I don't think this is a great example to use over the loss of "working class jobs" Tube drivers have been exceedingly well renumerated for decades, their pay scale is way in excess of that of many who require extensive training and qualifications, especially in mind of the earlier statement that many tube lines are capable of automatic running and all the driver does is operate the doors.
The problem for the operators is that the drivers could and would bring the network to a halt if their pay and conditions were threatened, London could not function normally without the tube for any length of time, certainly not long enough to either train a new set of drivers or fully automate the lines.
TFL could convert one line at a time, but I doubt the drivers would continue to operate the other lines once conversion started on one.
 
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RE: New Driverless ( Tube ) London Underground Trains

Thu Oct 16, 2014 2:47 pm

Quoting elite (Reply 7):
Hopefully, by the time they are operational (mid-2020's, probably later) these doors will be at most, if not all stations.

Ha ha, dream on. The cost is prohibitive. This system is only installed on a few Jubilee line stations.
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RE: New Driverless ( Tube ) London Underground Trains

Thu Oct 16, 2014 3:17 pm

The challenge is not the automation of the train. Driverless commuter trains have been operational for years across the globe. The challenge, the way I see it, is to convert a century old rail network designed for horse-pulled carriages to an automated one...

An automated train is pretty straightforward and already exists. Robotizing the Tube will mostly be about upgrading the infrastructure outside of the train, on the tracks and in stations.

I like the design of the trains, by the way. Now let's wait and see which contractor gets to build it.
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RE: New Driverless ( Tube ) London Underground Trains

Sat Oct 18, 2014 7:15 pm

Quoting Bongodog1964 (Reply 26):
Quoting Bongodog1964 (Reply 26):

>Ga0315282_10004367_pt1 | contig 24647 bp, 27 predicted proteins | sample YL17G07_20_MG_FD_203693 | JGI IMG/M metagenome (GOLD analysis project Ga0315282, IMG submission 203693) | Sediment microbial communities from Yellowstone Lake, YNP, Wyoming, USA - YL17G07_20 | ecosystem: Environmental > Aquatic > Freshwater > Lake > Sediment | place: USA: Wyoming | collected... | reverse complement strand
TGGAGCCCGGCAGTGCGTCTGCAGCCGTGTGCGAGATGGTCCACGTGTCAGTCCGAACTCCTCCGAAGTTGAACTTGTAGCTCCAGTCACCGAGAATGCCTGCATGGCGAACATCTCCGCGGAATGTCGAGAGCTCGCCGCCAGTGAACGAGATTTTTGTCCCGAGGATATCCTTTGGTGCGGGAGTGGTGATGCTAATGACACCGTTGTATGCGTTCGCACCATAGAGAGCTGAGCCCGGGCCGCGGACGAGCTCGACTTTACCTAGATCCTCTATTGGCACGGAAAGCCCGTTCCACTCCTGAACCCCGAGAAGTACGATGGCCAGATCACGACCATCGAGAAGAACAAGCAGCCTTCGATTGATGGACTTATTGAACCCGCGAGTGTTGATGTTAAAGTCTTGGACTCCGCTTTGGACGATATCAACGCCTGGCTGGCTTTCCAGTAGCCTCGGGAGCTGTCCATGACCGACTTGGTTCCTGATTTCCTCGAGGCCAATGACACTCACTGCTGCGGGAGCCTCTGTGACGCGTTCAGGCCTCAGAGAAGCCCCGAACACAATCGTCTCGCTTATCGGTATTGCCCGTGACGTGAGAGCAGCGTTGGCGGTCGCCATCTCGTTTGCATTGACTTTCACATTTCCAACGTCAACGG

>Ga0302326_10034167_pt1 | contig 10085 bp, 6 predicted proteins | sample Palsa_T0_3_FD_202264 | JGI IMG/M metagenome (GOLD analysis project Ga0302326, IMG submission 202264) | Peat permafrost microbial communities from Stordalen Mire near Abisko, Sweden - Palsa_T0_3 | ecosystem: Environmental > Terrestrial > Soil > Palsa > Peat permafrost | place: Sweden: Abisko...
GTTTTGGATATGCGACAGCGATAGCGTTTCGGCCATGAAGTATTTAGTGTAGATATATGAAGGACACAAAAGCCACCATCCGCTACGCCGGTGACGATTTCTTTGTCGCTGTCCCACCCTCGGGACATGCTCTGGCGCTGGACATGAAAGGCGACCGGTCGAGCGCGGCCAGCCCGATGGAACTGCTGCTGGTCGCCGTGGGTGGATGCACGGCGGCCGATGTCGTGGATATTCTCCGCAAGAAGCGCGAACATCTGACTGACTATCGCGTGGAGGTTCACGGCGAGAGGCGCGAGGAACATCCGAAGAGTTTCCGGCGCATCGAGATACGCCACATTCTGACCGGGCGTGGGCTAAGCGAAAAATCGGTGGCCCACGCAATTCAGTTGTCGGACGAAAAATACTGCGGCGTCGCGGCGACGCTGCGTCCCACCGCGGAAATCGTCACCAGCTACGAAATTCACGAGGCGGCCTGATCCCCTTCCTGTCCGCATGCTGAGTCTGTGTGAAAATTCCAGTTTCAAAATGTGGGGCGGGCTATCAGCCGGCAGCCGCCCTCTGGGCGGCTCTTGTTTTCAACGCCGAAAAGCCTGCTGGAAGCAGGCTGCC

The only central tube station that I can ever recall with only lifts is Covent Garden, all the others have always been escalators.

The station at Russell Square also only has lifts, no escalator.

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RE: New Driverless ( Tube ) London Underground Trains

Sat Oct 25, 2014 4:52 pm

Quoting OA260 (Thread starter):
The fleet of 250 trains, which are not expected to be in service on the Tube until the mid-2020s, will start out with an operator on board, but will be designed and built to be “capable of fully automatic operation”.

So, basically what is around today.

Quoting Aesma (Reply 1):
Why not make them automatic from the start ? It's not like it would be revolutionary now, let alone ten years from now !

Do you realize how old the Tube is? Much of the infrastructure used today was already in place by the 1920s. As mentioned, they have had automatic trains since the 1960s, but people were far more comfortable with a driver in place, and platform doors didn't become a thing until the 90s.

Quoting Aesma (Reply 1):
When I take the Meteor line (14 line) in Paris I like to sit at the front, there is one big windshield without any obstruction

Yeah, its pretty cool.

Quoting akiss20 (Reply 5):
I haven't been in London for a while but from what I recall some of the stations had the tracks enclosed with doors that only open when the train is present (like most automated rail at airports). Is this the case for the line with these driverless trains? First thing I thought of is what if someone falls into the tracks.

I'm thinking they will look to do that.

Quoting shamrock350 (Reply 12):

I doubt that would be the case today though, millions of people use the DLR in all its automated glory every year without a problem and there's also the fully automated people mover systems at Gatwick and Heathrow so the public are well accustomed to it by now and wouldn't have much of an issue with it on the London Underground.

The DLR runs with a staff member who has manual control if needed.

Quoting Dreadnought (Reply 14):